In the news

ClimacusClimacus Shipmate
Chinese police officer fails breath test, supposedly after eating durian

The fruit that keeps on giving.

Any foodstuffs you think might be potent enough to put you over?

And any curious news that has caught your attention recently?

Comments

  • My gran’s sherry triffle!
  • MaryLouiseMaryLouise Shipmate
    A long-ripened Roquefort or Stinking Bishop able to move across the plate by itself.
  • MooMoo Kerygmania Host
    Anything containing lots of poppy seeds.
  • LydaLyda Shipmate
    Or even a few poppy seeds. People have been known to flunk drug tests for a simple lemon poppy-seed muffin which comes out as opioids. Oh, and watch those OTC cold remedies with pseudoephedrine, an ingredient in meth.
  • Lamb ChoppedLamb Chopped Shipmate
    Oh dear! I didn't realize they tested for that. Well, that's me done the next time anybody tests... (sinus)
  • TrudyTrudy Heaven Host
    Lyda wrote: »
    Or even a few poppy seeds. People have been known to flunk drug tests for a simple lemon poppy-seed muffin which comes out as opioids.

    True. I've had this pointed out to me by my students, many of whom are in the methadone program for recovery from opioid addiction, when I've tried to bring poppyseed muffins or bagels to class. Ingesting poppyseeds could cause you to fail a mandatory drug test (I could quote exactly what one of my students told me, but it might be a bit crude for Heaven) so I try to avoid bringing in poppyseed-laden baked treats now!
  • ClimacusClimacus Shipmate
    [except for those you don't like...
    :naughty: ]

    Truth is stranger than fiction.
  • Lyda wrote: »
    Oh, and watch those OTC cold remedies with pseudoephedrine, an ingredient in meth.

    It's also the only thing that actually works. The alternative stuff with phenylephrine (the one that doesn't need all the hoopla with your id to purchase) is basically useless.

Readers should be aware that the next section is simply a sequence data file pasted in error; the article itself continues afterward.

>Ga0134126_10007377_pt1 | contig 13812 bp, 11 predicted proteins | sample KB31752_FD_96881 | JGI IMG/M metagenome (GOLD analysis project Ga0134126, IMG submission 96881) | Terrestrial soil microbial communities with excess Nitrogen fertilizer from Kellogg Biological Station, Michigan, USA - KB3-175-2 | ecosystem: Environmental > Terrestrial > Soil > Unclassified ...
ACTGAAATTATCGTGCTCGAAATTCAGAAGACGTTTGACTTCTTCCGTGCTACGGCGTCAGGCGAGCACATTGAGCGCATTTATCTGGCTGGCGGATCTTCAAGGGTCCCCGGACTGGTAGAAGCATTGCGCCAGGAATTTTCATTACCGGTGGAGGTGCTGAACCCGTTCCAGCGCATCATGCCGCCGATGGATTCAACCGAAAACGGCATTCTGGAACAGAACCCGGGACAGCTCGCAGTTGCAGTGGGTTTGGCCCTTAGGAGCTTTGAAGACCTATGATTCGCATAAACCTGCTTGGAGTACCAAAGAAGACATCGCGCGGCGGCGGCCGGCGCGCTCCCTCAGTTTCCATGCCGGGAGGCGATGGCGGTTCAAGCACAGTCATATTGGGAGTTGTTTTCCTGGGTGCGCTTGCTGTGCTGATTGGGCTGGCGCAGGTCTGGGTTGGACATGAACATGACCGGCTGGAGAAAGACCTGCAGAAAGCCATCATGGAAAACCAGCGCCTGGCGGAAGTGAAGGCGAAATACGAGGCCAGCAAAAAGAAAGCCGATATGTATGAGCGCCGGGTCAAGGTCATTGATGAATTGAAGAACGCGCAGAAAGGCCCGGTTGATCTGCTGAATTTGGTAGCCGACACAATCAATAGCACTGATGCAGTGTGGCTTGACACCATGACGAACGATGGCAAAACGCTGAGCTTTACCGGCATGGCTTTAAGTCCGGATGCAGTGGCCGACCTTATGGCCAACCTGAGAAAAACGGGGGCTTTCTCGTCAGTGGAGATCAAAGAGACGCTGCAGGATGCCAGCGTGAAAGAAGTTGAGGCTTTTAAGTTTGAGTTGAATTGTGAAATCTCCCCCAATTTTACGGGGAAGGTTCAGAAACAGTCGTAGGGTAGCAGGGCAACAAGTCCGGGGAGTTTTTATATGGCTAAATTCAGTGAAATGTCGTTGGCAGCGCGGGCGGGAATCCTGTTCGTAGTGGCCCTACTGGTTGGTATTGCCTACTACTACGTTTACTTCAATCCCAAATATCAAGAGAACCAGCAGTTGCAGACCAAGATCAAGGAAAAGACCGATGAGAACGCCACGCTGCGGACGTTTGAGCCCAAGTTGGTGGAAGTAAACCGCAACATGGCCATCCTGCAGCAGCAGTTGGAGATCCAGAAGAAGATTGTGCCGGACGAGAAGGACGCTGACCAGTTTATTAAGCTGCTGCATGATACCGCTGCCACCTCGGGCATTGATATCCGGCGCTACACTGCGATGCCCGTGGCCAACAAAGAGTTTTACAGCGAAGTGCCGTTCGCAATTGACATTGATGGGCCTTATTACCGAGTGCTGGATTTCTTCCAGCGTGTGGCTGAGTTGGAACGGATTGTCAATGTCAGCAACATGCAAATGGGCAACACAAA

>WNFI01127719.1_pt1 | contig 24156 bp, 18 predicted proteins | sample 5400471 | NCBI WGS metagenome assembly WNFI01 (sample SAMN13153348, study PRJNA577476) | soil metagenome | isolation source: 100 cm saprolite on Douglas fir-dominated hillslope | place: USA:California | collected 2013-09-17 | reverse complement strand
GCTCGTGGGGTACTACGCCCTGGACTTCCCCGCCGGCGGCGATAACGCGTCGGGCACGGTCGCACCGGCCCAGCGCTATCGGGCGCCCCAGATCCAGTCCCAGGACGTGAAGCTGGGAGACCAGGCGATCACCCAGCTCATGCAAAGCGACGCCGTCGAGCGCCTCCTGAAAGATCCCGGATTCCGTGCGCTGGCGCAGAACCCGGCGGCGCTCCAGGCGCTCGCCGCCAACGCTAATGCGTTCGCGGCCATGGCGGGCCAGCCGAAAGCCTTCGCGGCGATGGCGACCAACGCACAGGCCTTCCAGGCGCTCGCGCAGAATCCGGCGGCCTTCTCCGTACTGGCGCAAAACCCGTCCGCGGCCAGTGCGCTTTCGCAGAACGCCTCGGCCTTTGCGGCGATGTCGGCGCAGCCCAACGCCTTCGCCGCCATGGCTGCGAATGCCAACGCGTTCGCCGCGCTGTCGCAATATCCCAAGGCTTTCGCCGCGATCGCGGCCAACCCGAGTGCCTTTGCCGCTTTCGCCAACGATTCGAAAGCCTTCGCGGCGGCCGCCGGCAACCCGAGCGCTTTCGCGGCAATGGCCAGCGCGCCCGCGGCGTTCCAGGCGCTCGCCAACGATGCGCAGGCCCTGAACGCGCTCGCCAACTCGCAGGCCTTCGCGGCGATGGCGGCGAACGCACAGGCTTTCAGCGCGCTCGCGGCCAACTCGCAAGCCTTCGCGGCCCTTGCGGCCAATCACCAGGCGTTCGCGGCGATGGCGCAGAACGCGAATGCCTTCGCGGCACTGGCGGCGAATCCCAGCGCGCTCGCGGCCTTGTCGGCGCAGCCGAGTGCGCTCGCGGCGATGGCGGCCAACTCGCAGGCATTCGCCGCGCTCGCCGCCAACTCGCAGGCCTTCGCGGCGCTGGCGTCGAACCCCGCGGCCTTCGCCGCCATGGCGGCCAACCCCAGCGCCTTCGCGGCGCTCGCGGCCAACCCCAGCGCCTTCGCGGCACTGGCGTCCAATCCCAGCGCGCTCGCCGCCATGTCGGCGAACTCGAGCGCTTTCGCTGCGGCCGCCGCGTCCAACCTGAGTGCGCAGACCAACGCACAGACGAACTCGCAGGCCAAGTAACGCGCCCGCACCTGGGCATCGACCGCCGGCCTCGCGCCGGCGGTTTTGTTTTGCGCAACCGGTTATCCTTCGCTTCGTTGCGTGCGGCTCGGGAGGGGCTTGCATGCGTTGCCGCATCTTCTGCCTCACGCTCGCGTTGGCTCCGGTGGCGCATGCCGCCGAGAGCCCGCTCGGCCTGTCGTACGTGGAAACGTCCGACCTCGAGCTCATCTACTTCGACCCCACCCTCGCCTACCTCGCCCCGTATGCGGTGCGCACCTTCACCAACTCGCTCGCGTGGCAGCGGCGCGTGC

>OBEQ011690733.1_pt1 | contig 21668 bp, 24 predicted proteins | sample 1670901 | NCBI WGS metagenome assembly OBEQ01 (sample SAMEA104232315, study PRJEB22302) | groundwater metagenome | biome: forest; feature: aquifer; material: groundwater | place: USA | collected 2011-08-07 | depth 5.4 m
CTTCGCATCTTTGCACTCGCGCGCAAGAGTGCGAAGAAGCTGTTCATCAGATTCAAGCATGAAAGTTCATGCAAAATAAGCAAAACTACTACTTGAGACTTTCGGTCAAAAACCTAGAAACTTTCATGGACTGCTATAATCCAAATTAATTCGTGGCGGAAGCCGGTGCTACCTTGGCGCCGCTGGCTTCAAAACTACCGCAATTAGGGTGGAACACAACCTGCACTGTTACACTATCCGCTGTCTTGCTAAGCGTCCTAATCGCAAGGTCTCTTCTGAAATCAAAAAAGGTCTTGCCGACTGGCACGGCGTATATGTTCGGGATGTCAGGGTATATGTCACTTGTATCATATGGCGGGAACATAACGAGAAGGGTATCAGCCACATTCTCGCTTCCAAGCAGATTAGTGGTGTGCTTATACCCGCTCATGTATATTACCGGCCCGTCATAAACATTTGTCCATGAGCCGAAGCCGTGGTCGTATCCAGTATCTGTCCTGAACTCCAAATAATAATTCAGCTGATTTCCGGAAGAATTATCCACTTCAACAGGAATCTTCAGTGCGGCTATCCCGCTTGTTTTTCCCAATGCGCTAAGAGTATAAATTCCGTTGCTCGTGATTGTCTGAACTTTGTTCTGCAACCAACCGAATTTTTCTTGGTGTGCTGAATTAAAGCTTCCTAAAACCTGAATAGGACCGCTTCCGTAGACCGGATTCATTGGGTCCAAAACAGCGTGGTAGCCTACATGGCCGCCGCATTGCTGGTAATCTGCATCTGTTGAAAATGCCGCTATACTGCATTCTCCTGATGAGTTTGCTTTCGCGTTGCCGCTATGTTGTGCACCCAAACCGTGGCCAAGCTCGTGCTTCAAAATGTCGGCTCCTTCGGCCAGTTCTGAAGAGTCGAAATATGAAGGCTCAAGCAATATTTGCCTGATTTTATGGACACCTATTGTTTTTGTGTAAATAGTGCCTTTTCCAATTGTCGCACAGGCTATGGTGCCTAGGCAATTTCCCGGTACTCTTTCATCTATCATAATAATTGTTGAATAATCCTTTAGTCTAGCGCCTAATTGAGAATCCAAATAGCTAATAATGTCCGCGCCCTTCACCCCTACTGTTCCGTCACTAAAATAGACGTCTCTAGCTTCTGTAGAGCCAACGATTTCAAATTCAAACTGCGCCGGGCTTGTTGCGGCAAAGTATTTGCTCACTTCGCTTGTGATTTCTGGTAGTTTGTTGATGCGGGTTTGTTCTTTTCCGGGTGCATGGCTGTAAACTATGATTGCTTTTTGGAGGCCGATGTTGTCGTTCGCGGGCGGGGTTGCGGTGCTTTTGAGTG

• balaambalaam Shipmate
    The truth. Yes, eating poppy seeded bread can make you fail drug tests.

    https://www.bbc.co.uk/bbcthree/article/bf2caf17-55e1-4708-87b6-e9cd3bf4321d
  • balaambalaam Shipmate
    Granola bars can also cause drug test fails and pizza can give false positives on a breath test, according to the above BBC article.

    That's my menu for tomorrow sorted then.
  • ClimacusClimacus Shipmate
    Ha ha.


    In another news, and another "By God I love the French" moment...
    A farmer has enrolled 15 sheep at a French primary school to boost pupil numbers after authorities announced plans to close a class.
  • DooneDoone Shipmate
    Brilliant!
  • Amanda B ReckondwythAmanda B Reckondwyth Mystery Worship Editor
    Gives "Mary Had a Little Lamb" new poignancy: "He followed her to school one day . . . ."
  • Farm animals have a healthy pedigree of political direct action in France; down our way in the South West the most popular way of getting protesting railway line closures is by José Bové and his farmers releasing their cows to wander all over the tracks. The night train to Rodez was preserved for ages using this strategy despite haemorrhaging money.
  • ClimacusClimacus Shipmate
    Fascinating...merci, la vie en rouge.
  • Golden KeyGolden Key Shipmate
    Durian's the fruit that really stinks, yes?
  • Golden KeyGolden Key Shipmate
    Thanks, and yikes!
  • Lamb ChoppedLamb Chopped Shipmate
    I understand small communities in South Korea have taken to enrolling grandmothers in order to keep their schools open. The grandmas learn to read and get to spend time with their grandchildren--awesome idea.
  • MamacitaMamacita Shipmate
    I love this idea, Lamb Chopped!
  • Golden KeyGolden Key Shipmate
    Cool re grandmas. I understand there are US schools where the kids get really involved with folks at retirement homes. IIRC, there's one where the two groups are really integrated with each other during the school day.
  • PigletPiglet All Saints Host, Circus Host
    A friend of ours used to teach music to children in a nursery school called Acorns and Oak Trees, which was attached to an old people's home, and I understand that part of the children's time was spent interacting with the old people, to their mutual benefit.
  • HuiaHuia Shipmate
    I understand small communities in South Korea have taken to enrolling grandmothers in order to keep their schools open. The grandmas learn to read and get to spend time with their grandchildren--awesome idea.

    That is brilliant.

    Some years ago here the number of children on the school roll at a certain date in the year, and the number of pre-schoolers about to start school, determined the number of teachers who would be employed the following year. This was known by the wider community in a country area, so around that date they invited grandchildren who lived in different areas to come and visit and enrol in the school.

    This was how I ended up teaching at that school with a very small class. I started with 9 and it grew to 21 - at that time all NZ children were eligible to start school on their 5th birthday.

    The schools from which the children came were not adversely affected because a child could be enrolled at our school, but as their achievement record was still held at their original school they were still enrolled there.
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